Everyone has heard chickens cluck, but are these random utterings, or could artificial intelligence (AI) help us understand why the chicken crossed the road?
It’s not a laughing matter because the field of machine learning could genuinely unlock practical measures in animal communication or at least a more precise understanding of the emotional state of animals, including our favorite egg-layers.
AI Studies into Chicken Communication
An early study into interspecies communication, focusing on the understanding of chicken vocalizations, was held by University of Tokyo professor Adrian David Cheok.
The study’s objective was to understand the various emotional states in a chicken, such as fear, happiness, anger, hunger, distress, and excitement.
Cheok worked with eight veterinary surgeons and animal psychologists, using a sample size of 80 chickens and 200 hours of recordings.
AI was used to label each sound with an emotional state, with the panel also adding input before machine learning could assess a probability distribution over possible emotional states on new recordings.
Professor Cheok said” “We hope to be able to adapt these AI and ML techniques to other animals and lay the groundwork for incredible intelligence in various animal-related industries. If we know what animals feel, we can design a better world for them”.”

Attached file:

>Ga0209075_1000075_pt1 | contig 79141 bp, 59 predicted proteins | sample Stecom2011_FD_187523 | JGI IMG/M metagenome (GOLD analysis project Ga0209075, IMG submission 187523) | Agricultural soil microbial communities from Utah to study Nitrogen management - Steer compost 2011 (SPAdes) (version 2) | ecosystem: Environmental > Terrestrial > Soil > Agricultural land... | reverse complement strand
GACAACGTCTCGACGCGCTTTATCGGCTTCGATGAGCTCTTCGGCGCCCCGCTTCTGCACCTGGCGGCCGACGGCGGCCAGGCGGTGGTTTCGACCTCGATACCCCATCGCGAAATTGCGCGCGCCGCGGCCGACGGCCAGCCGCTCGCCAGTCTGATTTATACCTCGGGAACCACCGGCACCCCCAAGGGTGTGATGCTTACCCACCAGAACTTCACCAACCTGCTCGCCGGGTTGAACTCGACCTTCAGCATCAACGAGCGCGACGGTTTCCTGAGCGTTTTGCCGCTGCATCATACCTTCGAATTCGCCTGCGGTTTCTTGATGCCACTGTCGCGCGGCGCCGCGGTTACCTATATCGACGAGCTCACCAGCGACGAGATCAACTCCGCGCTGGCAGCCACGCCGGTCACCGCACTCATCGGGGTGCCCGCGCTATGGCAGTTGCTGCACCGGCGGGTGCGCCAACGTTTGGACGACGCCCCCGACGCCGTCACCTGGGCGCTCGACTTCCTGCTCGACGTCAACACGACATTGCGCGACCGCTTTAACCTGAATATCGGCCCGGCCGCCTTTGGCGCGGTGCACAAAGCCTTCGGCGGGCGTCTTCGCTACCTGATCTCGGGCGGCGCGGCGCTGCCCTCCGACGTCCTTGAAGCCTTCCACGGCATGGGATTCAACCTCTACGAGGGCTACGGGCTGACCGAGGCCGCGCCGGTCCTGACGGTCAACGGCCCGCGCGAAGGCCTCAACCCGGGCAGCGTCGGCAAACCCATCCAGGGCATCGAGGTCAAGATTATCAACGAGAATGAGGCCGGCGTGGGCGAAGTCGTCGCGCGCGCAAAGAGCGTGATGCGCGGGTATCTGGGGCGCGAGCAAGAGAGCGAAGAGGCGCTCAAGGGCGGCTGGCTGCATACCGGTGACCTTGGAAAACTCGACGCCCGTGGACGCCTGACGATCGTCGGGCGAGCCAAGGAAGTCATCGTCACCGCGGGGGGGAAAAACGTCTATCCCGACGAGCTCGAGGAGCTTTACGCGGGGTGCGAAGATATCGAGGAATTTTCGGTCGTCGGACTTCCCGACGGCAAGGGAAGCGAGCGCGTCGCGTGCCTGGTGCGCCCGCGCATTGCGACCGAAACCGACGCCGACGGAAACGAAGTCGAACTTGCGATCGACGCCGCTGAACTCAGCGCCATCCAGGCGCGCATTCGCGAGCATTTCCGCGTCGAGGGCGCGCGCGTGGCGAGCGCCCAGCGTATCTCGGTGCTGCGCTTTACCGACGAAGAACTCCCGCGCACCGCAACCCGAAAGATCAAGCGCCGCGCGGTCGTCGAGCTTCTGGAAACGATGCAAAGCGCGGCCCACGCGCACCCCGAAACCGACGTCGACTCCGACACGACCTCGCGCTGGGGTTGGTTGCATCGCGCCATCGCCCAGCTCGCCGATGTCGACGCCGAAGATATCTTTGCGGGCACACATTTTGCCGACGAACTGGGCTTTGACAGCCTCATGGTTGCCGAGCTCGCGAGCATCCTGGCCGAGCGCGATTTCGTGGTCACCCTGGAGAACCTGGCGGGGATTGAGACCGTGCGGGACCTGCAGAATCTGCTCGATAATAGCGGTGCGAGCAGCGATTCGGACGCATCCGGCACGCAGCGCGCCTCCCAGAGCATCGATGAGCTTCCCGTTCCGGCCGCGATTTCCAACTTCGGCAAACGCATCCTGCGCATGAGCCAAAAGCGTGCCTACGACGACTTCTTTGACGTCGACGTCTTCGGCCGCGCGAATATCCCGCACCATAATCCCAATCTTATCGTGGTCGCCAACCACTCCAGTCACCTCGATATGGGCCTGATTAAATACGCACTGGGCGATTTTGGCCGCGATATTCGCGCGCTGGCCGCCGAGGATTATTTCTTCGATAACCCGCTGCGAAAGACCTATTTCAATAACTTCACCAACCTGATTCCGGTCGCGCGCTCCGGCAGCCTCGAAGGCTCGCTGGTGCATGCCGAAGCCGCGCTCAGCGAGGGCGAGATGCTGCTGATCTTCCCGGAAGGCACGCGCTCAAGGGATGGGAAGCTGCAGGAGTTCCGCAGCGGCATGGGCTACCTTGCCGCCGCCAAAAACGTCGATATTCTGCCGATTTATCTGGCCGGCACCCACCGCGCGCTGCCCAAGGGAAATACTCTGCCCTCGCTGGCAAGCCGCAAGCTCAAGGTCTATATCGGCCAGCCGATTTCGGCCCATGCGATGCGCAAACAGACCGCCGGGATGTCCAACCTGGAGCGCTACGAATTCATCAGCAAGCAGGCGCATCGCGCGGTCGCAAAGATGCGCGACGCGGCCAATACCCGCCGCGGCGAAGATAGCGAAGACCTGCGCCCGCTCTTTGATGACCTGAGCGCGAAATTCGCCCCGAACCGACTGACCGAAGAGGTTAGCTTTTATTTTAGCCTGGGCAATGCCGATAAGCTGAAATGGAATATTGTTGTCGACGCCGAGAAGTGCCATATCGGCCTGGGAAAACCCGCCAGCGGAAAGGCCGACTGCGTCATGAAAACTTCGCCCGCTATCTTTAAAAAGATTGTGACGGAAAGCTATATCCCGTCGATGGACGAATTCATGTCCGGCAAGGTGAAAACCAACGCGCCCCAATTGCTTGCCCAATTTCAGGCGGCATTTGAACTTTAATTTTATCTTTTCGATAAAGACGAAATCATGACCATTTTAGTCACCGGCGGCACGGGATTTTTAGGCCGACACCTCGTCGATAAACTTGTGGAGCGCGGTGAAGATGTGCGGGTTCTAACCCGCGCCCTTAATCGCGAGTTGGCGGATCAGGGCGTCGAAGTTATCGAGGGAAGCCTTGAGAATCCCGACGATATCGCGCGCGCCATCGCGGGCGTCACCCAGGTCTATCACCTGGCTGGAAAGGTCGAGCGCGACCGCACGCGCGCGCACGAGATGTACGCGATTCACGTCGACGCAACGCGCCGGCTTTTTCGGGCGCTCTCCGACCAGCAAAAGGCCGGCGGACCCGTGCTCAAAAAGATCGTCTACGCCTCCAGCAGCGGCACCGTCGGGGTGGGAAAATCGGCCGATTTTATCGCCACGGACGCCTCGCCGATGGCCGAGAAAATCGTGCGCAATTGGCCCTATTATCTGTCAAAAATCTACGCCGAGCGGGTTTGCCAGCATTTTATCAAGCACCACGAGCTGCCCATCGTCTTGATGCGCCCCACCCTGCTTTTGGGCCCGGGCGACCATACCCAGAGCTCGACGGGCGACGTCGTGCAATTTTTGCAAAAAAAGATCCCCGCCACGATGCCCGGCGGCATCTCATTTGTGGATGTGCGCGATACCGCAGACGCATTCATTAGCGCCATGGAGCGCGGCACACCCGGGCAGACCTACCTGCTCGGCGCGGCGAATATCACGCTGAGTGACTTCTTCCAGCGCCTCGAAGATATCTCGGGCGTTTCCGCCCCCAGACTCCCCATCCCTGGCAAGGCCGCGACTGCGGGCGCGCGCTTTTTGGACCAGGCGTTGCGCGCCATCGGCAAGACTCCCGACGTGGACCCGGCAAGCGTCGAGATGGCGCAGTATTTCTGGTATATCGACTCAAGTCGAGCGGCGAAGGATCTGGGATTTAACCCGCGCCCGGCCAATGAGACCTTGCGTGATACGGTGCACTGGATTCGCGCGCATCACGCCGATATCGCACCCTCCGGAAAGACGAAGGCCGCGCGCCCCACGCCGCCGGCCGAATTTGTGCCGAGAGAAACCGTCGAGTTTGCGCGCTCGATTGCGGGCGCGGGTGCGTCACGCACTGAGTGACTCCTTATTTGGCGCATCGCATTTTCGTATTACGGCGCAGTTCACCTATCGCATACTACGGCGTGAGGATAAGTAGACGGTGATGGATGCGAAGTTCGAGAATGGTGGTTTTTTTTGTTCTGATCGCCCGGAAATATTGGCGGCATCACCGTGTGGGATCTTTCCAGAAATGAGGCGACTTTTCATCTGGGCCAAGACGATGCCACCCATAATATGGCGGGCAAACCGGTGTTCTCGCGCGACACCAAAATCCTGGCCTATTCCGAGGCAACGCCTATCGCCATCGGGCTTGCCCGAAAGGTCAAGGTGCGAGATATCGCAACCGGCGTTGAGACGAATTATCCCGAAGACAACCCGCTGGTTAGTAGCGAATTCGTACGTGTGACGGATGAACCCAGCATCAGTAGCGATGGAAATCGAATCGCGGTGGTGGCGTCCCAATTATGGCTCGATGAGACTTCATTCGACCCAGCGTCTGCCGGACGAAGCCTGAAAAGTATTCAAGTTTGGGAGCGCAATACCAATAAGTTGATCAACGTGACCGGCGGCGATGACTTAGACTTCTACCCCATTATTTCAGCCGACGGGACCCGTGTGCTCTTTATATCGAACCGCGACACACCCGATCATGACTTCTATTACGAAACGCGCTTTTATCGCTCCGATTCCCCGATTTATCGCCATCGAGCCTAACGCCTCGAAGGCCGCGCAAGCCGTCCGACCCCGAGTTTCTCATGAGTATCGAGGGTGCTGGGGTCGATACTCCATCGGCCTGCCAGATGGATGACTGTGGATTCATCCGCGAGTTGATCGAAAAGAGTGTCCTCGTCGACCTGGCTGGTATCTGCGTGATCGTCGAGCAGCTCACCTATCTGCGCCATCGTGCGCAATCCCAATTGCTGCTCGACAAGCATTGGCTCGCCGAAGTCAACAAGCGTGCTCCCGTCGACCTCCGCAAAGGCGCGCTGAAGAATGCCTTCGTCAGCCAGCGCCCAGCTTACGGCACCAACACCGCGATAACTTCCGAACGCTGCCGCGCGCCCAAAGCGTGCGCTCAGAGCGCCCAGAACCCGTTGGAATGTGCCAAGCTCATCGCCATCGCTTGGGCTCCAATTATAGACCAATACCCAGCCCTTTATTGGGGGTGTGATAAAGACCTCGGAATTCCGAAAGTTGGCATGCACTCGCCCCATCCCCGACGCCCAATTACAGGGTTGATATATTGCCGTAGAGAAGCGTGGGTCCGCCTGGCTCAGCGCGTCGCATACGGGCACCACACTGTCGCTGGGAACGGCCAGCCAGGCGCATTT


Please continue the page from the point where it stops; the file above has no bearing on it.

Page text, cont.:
You can extrapolate what further research in this field could bring, from communication with pets to livestock monitoring on farms to understanding animals in their natural habitat.
The team behind the study claims the results are 80% accurate, although the research is in the pre-print stage: a first-draft version of a research paper or a manuscript that has not gone through peer review.
The world of artificial intelligence revolves around humans and machines, and it’s nice to see animals being included, particularly if they can break down language barriers and understand what is going on in our avian friend’s minds, let alone the rest of the animal kingdom.
However, the research is at a fledgling state, and there is a long way to go. We naturally invite all research to be done non-invasive and ethically, but we look forward to seeing where this field goes.